Maggie is fortunate that she made this discovery while she was still young.  In a less dramatic way, I had my own awakening early in my career.  In the late 70’s, I had just finished studying photography at Brooks Institute in Santa Barbara, California and I headed back East to pursue a career as a photojournalist. It was not the best of times to be starting out as a photojournalist, at least in terms of being able to make a decent living.  So, I took a bit of a detour and pursued commercial photography instead.  While making the rounds with my portfolio in NYC, I went to see legendary photographer Jay Maisel. Jay was known for his blunt demeanor, and when he looked at my perfectly presented photographic portfolio, he tossed it at me and told me it was garbage.  He asked me if I had anything else to show him.  I took out my dog-eared photos from my first world journey that I had taken before heading to Brooks. As he looked through my “snapshots” he asked me how old I was.  I replied that I was 25 years old.  He looked me straight in the eye and said, “You’re 25 and you’re already making compromises?” That was a turning point in my life and I never looked back from pursuing my passion.

I suppose Maggie and I are lucky in that we discovered our purpose at such a young age.  But in making this film I learned one important thing – it’s never too late to find your bliss.

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Doing the Right Thing

by Gail Mooney
December 16 2011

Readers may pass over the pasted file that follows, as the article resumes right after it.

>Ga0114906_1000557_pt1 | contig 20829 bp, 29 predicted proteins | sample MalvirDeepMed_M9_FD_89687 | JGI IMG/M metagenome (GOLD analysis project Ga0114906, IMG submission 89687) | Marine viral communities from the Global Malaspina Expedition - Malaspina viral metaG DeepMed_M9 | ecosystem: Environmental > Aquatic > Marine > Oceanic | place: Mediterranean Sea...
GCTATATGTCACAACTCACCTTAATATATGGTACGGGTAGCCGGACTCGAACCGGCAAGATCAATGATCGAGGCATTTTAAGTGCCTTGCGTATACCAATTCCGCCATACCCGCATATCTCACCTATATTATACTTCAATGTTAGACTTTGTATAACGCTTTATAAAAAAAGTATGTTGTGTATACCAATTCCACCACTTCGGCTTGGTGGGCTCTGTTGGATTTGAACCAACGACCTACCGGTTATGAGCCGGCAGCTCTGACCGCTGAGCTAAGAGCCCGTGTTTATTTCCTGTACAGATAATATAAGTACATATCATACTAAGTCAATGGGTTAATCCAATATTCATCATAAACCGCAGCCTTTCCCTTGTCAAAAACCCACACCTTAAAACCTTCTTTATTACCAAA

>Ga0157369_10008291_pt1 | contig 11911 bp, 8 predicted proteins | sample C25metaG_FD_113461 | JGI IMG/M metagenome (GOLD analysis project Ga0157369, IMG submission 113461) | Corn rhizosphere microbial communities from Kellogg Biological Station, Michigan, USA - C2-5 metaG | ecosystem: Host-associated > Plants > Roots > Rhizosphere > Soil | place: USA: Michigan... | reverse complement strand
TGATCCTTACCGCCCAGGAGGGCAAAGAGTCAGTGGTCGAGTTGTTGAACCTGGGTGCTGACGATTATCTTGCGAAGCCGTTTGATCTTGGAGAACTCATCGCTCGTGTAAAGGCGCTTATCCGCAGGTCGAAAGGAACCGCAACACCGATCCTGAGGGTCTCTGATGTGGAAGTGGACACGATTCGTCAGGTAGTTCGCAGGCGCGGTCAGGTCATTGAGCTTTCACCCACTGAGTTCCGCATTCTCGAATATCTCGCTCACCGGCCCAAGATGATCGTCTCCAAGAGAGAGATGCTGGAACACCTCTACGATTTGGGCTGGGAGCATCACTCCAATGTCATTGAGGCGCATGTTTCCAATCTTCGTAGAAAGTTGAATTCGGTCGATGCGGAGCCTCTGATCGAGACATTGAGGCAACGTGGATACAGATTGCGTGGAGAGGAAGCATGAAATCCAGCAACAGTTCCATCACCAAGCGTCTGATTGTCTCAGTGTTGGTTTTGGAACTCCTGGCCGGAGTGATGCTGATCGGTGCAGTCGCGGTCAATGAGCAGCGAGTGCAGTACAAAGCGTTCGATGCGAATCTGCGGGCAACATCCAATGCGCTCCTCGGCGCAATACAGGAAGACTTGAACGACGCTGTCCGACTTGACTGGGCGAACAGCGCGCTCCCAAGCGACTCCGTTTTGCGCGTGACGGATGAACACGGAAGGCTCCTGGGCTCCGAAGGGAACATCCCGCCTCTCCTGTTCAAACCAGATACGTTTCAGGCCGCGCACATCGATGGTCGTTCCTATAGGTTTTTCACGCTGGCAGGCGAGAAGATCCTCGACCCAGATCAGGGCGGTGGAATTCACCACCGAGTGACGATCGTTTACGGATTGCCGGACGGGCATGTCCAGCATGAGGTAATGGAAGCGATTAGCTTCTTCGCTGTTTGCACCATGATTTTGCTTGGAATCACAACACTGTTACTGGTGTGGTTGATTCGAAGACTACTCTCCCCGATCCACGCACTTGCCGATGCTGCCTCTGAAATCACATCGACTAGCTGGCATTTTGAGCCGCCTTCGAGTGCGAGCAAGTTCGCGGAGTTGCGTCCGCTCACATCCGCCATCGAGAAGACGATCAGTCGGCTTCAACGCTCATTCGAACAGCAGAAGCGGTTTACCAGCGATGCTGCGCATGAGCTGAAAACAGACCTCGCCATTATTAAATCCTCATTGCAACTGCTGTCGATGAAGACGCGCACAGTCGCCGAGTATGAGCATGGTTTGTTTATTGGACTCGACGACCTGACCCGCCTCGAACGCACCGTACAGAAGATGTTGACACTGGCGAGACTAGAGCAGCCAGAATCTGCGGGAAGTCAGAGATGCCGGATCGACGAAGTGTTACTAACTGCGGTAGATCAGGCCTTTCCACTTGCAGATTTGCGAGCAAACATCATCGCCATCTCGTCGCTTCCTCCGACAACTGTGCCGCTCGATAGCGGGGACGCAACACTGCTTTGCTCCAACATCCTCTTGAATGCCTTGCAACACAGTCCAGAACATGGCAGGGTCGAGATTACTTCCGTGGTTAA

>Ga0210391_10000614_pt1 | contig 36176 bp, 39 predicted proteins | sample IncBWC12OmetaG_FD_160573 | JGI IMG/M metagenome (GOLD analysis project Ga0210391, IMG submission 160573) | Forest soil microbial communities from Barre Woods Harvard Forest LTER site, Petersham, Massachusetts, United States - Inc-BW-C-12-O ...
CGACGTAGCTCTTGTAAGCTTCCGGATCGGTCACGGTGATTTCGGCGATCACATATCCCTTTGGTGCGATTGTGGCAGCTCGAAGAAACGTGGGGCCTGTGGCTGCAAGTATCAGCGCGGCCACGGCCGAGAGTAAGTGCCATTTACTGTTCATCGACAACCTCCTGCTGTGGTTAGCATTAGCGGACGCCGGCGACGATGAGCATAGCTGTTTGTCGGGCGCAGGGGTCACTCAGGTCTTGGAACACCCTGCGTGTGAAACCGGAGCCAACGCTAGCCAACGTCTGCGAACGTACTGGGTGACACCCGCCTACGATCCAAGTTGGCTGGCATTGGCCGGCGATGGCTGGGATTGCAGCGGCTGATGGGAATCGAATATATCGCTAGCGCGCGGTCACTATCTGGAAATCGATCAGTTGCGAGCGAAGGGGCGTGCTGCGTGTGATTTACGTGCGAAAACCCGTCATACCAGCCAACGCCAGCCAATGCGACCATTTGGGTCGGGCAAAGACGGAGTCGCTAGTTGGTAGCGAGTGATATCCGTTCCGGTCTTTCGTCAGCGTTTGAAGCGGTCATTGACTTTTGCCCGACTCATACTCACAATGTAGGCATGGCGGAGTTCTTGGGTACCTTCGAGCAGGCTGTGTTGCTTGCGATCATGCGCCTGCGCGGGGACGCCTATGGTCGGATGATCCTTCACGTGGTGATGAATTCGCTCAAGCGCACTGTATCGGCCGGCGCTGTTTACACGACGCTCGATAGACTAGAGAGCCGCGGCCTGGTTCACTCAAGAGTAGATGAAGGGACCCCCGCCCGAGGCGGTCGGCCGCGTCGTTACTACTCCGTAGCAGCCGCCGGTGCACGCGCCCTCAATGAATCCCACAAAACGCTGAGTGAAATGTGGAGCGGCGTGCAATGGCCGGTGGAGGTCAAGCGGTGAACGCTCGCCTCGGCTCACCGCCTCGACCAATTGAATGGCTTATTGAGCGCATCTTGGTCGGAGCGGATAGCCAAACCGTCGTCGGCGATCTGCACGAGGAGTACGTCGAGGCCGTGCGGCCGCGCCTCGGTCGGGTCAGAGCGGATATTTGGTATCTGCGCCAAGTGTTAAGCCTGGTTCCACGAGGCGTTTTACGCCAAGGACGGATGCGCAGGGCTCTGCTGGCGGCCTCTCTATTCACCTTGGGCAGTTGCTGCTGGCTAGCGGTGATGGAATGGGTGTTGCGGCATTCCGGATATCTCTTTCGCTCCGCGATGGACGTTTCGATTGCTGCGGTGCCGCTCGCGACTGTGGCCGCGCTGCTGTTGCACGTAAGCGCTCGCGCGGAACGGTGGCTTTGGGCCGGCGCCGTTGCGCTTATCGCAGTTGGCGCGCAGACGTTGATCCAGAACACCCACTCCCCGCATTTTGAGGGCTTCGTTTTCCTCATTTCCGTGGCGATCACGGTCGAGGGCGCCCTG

I gave a TEDx talk in Sao Paulo, Brazil last week, which was an energizing experience on many levels. I also had the opportunity to screen the film for a non-US audience for the first time.  This has always been a very “global” project by the very nature that I’ts comprised of 11 stories on six continents. But it was the first time that I received a more “global” perspective and feedback on the film.

One young man from the audience asked a great question that had never been asked before in previous Q & A sessions.  He asked me if making this film had changed my life.  My answer was “yes, and it continues to change my life in many ways”.

Even though this was the first time anyone has asked me this question,

Maggie Doyne, Kopila Valley Children's Home, Nepal

I think about how my life has changed all the time.  Perhaps the biggest change was for me to really recognize what’s important and what’s not. I’ve come to realize that the thing that’s most important to me is for me to live my life doing the right thing.  By that I mean, recognizing the fact that while it may seem to get me a little further ahead, by beating out the “other guy” or their agendas – it really doesn’t.  Just because someone else “loses” doesn’t necessarily mean that I win.

When I returned to the US after being away for almost four months, I was struck by how we were behaving as a society.  It seemed to me like we were spending more time and energy focusing on how to stop “the other guy” than we were on focusing on what we wanted and what we can do. So for me, after spending four months with people who were living their lives according to their own doctrine and happy because of it, I decided to shift my way of thinking. I’m now much more focused on what I can achieve while doing the right thing without the detriment to others.  Perhaps if we all thought like that, everybody would win. Nowadays it seems like there are too many losers in our collective society.

It’s hard to believe that it’s been over a year since Erin and I returned from our round the world adventure, and I am very aware and grateful of how the making of this film has changed my life. I’d like to think that it has made me a better person.